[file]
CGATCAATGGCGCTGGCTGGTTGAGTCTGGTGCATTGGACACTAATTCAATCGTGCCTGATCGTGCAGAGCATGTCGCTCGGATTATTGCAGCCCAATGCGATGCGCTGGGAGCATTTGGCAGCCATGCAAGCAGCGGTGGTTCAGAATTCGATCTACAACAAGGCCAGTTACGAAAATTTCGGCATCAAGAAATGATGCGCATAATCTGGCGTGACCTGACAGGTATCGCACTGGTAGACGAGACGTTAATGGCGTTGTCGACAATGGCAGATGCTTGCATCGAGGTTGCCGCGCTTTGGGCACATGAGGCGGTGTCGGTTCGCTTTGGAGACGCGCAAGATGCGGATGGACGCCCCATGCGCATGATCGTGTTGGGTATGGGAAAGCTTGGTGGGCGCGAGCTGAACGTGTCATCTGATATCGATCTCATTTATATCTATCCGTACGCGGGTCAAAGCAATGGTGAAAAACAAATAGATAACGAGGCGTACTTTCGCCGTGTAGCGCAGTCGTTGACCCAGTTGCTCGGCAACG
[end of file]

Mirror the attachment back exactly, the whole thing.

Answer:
CGATCAATGGCGCTGGCTGGTTGAGTCTGGTGCATTGGACACTAATTCAATCGTGCCTGATCGTGCAGAGCATGTCGCTCGGATTATTGCAGCCCAATGCGATGCGCTGGGAGCATTTGGCAGCCATGCAAGCAGCGGTGGTTCAGAATTCGATCTACAACAAGGCCAGTTACGAAAATTTCGGCATCAAGAAATGATGCGCATAATCTGGCGTGACCTGACAGGTATCGCACTGGTAGACGAGACGTTAATGGCGTTGTCGACAATGGCAGATGCTTGCATCGAGGTTGCCGCGCTTTGGGCACATGAGGCGGTGTCGGTTCGCTTTGGAGACGCGCAAGATGCGGATGGACGCCCCATGCGCATGATCGTGTTGGGTATGGGAAAGCTTGGTGGGCGCGAGCTGAACGTGTCATCTGATATCGATCTCATTTATATCTATCCGTACGCGGGTCAAAGCAATGGTGAAAAACAAATAGATAACGAGGCGTACTTTCGCCGTGTAGCGCAGTCGTTGACCCAGTTGCTCGGCAACG